The Sugar Group denies the allegations made against the projects.
Tribes in the Lower Omo Valley face a critical situation due to a risk posed by state-run sugar projects to the livelihoods of communities living in the area, which is located in the southern part of Ethiopia.
The Oakland Institute, a think tank institute based in the US, has undertaken a study on the impacts of the Kuraz Sugar Development Project and Gilgel Gibe III Dam on communities living in the lower valley of Omo.
The investigation report claims humanitarian crises, including “starvation and death,” have been caused by the projects. The indigenous tribes in the area are also facing severe diseases and hunger, “resulting in starvation-caused deaths,” according to the report.
However, management of the Ethiopian Sugar Industry Group refutes the claims as “fake and biased,” with no good intention on the part of the public in the area.
Reta Demeke, head of communications at the Group, confirmed having read the report and said the institute with the report has previously been sharing such “allegations” showing its stand against the projects. “They don’t want to see such development taking place,” Reta said.
The Institute, a two-decade-old entity known for such investigations globally, revealed the 15-page report on February 8, 2023, alerting the government and humanitarian institutions about the “deteriorating situations.”
Three indigenous tribes in the Lower Omo Valley, the Kwengu, Bodi, and Mursi, mostly live off the valley as pastoralists and hunter-gatherers. The report discusses the relocation of locals from their livelihoods, water contamination, malnutrition, loss of resources like their cattle, and several other calamities leading to the deaths of tribe members in the project area.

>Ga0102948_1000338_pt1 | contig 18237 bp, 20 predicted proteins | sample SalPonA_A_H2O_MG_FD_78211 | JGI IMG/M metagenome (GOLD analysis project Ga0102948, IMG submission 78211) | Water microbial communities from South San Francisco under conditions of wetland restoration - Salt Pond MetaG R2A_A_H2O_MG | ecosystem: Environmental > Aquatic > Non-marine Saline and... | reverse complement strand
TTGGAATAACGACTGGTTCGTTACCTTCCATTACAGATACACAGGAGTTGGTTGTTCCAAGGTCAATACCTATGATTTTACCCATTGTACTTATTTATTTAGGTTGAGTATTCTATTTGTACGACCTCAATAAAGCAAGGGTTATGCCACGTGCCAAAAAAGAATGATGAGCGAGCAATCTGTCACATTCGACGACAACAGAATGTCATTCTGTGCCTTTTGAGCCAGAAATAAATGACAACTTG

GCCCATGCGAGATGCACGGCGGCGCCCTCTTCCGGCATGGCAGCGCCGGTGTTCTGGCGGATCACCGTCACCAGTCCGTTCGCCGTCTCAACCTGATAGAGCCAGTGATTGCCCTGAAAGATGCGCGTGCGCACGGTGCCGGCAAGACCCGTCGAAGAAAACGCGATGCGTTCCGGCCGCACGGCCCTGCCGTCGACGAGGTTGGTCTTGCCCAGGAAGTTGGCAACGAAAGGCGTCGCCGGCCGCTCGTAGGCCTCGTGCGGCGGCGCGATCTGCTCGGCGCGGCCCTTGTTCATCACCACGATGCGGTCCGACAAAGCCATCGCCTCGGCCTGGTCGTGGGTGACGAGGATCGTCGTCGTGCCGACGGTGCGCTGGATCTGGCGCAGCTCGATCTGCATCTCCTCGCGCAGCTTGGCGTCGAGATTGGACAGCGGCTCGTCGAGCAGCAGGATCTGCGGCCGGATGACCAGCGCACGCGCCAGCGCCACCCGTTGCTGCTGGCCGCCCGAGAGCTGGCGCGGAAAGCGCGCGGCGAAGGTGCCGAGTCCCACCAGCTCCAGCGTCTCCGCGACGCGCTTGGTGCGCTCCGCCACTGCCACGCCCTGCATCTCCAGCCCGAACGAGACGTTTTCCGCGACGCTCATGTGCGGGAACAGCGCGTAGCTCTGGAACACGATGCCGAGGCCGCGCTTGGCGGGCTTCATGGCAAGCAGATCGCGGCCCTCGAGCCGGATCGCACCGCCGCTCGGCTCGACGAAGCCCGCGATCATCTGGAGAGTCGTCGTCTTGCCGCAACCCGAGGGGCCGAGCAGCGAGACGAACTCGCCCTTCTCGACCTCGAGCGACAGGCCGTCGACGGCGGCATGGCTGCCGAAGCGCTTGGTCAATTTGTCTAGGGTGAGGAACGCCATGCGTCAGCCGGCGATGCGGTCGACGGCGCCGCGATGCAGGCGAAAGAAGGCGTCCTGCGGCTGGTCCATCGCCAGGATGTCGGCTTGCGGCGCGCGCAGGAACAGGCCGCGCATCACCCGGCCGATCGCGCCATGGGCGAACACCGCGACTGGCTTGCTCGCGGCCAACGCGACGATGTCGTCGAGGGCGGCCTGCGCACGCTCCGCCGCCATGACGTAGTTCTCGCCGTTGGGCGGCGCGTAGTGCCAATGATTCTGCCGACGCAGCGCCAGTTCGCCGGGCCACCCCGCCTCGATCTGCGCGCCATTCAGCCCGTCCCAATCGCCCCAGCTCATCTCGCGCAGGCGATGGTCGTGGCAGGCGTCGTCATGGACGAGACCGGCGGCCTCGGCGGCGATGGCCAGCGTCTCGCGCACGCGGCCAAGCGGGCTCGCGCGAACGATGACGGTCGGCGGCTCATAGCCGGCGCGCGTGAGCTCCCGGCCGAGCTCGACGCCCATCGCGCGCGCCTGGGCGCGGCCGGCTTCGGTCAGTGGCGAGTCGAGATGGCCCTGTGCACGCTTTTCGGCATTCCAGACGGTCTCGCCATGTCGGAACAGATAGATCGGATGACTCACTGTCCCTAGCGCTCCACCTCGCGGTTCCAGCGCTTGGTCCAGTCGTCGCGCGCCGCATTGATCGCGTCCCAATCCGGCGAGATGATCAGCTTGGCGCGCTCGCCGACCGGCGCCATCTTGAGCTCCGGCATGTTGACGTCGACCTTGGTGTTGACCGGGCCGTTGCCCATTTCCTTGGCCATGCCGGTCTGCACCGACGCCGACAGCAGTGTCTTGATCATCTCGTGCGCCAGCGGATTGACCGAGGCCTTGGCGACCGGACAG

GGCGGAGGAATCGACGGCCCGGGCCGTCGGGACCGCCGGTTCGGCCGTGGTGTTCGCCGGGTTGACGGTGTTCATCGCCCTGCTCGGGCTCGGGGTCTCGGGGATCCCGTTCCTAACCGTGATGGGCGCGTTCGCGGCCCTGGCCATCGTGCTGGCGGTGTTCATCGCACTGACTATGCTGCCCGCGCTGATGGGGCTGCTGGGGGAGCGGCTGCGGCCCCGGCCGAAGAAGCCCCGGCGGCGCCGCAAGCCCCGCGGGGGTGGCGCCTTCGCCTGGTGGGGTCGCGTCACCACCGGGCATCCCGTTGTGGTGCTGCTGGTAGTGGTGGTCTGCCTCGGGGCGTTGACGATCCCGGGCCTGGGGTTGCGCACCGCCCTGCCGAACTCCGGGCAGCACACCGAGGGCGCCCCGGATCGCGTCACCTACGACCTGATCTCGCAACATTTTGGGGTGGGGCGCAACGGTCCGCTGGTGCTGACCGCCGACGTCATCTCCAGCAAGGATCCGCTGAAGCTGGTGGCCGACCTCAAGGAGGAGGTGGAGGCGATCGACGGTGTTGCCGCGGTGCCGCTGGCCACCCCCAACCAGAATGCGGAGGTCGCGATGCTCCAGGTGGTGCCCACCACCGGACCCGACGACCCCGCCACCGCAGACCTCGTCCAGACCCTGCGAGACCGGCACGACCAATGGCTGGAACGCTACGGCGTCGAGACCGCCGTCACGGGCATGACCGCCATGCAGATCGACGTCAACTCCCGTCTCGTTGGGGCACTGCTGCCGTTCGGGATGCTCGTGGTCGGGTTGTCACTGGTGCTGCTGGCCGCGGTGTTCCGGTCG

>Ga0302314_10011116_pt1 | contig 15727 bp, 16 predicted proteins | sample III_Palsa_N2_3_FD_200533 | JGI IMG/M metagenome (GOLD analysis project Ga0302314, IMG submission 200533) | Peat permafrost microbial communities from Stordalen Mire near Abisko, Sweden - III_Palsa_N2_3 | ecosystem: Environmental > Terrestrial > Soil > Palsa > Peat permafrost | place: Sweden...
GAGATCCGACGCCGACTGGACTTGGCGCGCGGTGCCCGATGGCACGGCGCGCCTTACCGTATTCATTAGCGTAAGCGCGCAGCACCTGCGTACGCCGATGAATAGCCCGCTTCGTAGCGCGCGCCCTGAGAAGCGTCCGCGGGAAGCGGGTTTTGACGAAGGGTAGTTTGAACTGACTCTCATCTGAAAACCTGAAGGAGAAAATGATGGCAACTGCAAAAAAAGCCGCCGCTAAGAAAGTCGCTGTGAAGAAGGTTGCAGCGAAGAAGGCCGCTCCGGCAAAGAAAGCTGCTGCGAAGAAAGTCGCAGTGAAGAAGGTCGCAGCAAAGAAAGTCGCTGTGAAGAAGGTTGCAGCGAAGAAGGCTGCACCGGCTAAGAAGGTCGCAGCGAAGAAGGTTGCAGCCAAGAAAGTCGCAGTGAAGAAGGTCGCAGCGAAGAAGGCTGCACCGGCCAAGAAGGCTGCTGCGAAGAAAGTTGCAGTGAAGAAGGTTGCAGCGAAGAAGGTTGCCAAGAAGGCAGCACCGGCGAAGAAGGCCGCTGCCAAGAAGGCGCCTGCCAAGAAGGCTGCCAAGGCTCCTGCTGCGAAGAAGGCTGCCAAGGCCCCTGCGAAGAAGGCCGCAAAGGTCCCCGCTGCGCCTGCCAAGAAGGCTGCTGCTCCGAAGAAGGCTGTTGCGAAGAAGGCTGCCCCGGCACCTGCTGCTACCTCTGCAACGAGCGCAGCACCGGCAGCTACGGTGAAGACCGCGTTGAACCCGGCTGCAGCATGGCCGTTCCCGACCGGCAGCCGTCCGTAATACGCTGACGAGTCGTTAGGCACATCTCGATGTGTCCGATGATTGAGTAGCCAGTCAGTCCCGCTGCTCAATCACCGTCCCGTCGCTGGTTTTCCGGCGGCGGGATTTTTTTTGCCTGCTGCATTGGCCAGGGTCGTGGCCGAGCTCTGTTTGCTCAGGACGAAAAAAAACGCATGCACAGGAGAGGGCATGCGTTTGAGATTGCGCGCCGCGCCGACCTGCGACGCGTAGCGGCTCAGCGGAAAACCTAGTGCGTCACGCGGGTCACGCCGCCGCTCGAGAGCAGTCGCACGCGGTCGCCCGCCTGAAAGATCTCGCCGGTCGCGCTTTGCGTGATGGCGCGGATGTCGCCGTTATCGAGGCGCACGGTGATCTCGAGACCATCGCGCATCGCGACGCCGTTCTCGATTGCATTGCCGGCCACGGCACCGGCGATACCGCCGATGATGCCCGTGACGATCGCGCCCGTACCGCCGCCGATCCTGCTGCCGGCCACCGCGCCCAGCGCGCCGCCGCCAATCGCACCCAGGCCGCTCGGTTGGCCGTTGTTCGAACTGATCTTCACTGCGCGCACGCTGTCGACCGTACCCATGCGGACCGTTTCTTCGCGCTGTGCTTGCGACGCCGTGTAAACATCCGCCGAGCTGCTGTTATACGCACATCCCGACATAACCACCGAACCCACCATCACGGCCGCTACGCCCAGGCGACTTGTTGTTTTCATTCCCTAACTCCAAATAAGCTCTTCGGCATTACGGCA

The project trained and embraced over 3,200 households in the practice of irrigation and provided the natives with over 800 hectares of irrigable land, according to Reta. “Over 150 natives have also received permanent job opportunities with short-term skill training,” says Reta.
In his attempt at disputing the claims that the locals were resettled, Reta says it was rather a villagization, not a resettlement. He claims that the Group, the then Ethiopian Sugar Corporation, built villages with services such as health centers for the tribes to coexist.
Locals, according to the report, were given jobs, but they were few in number and “menial jobs” with low pay were provided. The men working as buffalo hunters in the sugarcane farm and the women removing the crushed sugarcane were some of the jobs available to the locals, according to the 15-page report. “These jobs pay between USD seven and 28 a month.”
The Institute’s report disproves the provision of irrigated land for the tribes. It revealed that members of the tribes were forced to resettle against their will, vacating their livestock herds. Failed promises were made to two of the tribes, Mursi and Bodi, as the then-Corporation would provide them with irrigated land and villages with schools, access to health care, and other services, according to the report.
“Little to none of this ever materialized,” reads the report, adding that the Bodi and Kwegu were initially provided a piece of land with irrigation for the cultivation of corn. “After the community members had cultivated for two years, the factory owners took it back and gave them another small parcel of dry, rocky land that is far away from resources.”
The deteriorating number of cattle due to malnutrition, disease such as tuberculosis, and lack of medicines for the sick ones is also affecting people, as read in the report. It is reported that the fish production has also decreased due to the loss of floods in the Omo River.
The factories are said to have made the villagers eat bush leaves to stay alive, the report said.